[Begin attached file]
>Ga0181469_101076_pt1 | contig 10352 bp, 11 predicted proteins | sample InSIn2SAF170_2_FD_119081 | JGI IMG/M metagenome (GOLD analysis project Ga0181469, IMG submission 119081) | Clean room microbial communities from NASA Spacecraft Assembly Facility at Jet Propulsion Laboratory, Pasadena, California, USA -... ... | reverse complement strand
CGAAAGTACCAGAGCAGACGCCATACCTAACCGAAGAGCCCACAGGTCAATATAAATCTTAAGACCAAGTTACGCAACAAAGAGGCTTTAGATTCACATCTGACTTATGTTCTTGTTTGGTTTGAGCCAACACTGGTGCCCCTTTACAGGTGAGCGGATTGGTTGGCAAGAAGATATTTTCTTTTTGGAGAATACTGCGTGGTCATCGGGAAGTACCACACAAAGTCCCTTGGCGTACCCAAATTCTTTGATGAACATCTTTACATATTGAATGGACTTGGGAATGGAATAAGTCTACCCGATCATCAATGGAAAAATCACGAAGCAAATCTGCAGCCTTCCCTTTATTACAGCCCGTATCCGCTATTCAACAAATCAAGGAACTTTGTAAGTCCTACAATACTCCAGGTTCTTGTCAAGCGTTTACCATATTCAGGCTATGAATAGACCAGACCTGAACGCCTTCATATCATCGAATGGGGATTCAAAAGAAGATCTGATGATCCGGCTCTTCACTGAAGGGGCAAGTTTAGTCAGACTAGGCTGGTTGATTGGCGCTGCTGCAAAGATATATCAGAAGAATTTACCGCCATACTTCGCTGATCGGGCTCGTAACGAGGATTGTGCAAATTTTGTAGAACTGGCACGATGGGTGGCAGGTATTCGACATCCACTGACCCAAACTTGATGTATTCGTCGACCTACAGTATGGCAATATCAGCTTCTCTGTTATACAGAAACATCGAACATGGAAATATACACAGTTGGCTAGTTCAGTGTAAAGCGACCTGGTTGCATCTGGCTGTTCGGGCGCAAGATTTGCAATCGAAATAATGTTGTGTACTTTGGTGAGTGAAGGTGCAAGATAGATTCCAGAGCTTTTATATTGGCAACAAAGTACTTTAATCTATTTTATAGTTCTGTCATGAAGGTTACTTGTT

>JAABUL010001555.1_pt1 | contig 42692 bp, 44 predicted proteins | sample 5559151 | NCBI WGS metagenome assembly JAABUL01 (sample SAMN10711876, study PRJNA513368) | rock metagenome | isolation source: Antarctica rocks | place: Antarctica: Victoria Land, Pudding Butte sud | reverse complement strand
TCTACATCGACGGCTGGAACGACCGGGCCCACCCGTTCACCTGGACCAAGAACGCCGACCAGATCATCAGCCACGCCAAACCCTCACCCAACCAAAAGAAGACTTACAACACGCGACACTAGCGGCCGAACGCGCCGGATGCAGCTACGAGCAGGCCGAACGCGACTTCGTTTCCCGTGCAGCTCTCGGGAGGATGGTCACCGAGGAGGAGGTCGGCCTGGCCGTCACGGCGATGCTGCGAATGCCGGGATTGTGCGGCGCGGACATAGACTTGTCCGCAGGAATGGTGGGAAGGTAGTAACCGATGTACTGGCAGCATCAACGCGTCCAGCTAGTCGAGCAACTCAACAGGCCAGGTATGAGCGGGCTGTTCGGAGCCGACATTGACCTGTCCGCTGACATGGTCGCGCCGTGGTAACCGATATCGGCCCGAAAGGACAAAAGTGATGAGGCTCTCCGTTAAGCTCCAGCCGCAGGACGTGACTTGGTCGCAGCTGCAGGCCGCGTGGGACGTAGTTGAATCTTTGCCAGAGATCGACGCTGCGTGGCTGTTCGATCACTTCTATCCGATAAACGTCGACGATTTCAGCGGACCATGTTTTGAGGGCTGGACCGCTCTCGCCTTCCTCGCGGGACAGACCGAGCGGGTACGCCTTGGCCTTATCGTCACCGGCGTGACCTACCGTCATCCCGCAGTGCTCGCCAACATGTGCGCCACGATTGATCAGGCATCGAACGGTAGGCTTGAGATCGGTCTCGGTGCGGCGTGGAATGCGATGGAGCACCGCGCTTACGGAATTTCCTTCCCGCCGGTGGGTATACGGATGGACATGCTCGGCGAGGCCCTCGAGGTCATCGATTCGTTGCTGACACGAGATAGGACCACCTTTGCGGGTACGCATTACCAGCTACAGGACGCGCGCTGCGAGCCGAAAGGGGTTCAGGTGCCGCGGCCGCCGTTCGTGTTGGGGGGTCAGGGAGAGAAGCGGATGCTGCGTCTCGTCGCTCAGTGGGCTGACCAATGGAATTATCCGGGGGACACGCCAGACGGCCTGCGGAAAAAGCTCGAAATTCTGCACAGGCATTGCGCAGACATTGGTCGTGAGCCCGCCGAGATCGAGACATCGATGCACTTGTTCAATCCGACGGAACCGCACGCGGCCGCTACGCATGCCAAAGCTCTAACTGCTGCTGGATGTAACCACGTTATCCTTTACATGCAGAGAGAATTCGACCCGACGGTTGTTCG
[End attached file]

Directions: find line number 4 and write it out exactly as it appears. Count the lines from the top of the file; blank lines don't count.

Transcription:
TCTACATCGACGGCTGGAACGACCGGGCCCACCCGTTCACCTGGACCAAGAACGCCGACCAGATCATCAGCCACGCCAAACCCTCACCCAACCAAAAGAAGACTTACAACACGCGACACTAGCGGCCGAACGCGCCGGATGCAGCTACGAGCAGGCCGAACGCGACTTCGTTTCCCGTGCAGCTCTCGGGAGGATGGTCACCGAGGAGGAGGTCGGCCTGGCCGTCACGGCGATGCTGCGAATGCCGGGATTGTGCGGCGCGGACATAGACTTGTCCGCAGGAATGGTGGGAAGGTAGTAACCGATGTACTGGCAGCATCAACGCGTCCAGCTAGTCGAGCAACTCAACAGGCCAGGTATGAGCGGGCTGTTCGGAGCCGACATTGACCTGTCCGCTGACATGGTCGCGCCGTGGTAACCGATATCGGCCCGAAAGGACAAAAGTGATGAGGCTCTCCGTTAAGCTCCAGCCGCAGGACGTGACTTGGTCGCAGCTGCAGGCCGCGTGGGACGTAGTTGAATCTTTGCCAGAGATCGACGCTGCGTGGCTGTTCGATCACTTCTATCCGATAAACGTCGACGATTTCAGCGGACCATGTTTTGAGGGCTGGACCGCTCTCGCCTTCCTCGCGGGACAGACCGAGCGGGTACGCCTTGGCCTTATCGTCACCGGCGTGACCTACCGTCATCCCGCAGTGCTCGCCAACATGTGCGCCACGATTGATCAGGCATCGAACGGTAGGCTTGAGATCGGTCTCGGTGCGGCGTGGAATGCGATGGAGCACCGCGCTTACGGAATTTCCTTCCCGCCGGTGGGTATACGGATGGACATGCTCGGCGAGGCCCTCGAGGTCATCGATTCGTTGCTGACACGAGATAGGACCACCTTTGCGGGTACGCATTACCAGCTACAGGACGCGCGCTGCGAGCCGAAAGGGGTTCAGGTGCCGCGGCCGCCGTTCGTGTTGGGGGGTCAGGGAGAGAAGCGGATGCTGCGTCTCGTCGCTCAGTGGGCTGACCAATGGAATTATCCGGGGGACACGCCAGACGGCCTGCGGAAAAAGCTCGAAATTCTGCACAGGCATTGCGCAGACATTGGTCGTGAGCCCGCCGAGATCGAGACATCGATGCACTTGTTCAATCCGACGGAACCGCACGCGGCCGCTACGCATGCCAAAGCTCTAACTGCTGCTGGATGTAACCACGTTATCCTTTACATGCAGAGAGAATTCGACCCGACGGTTGTTCG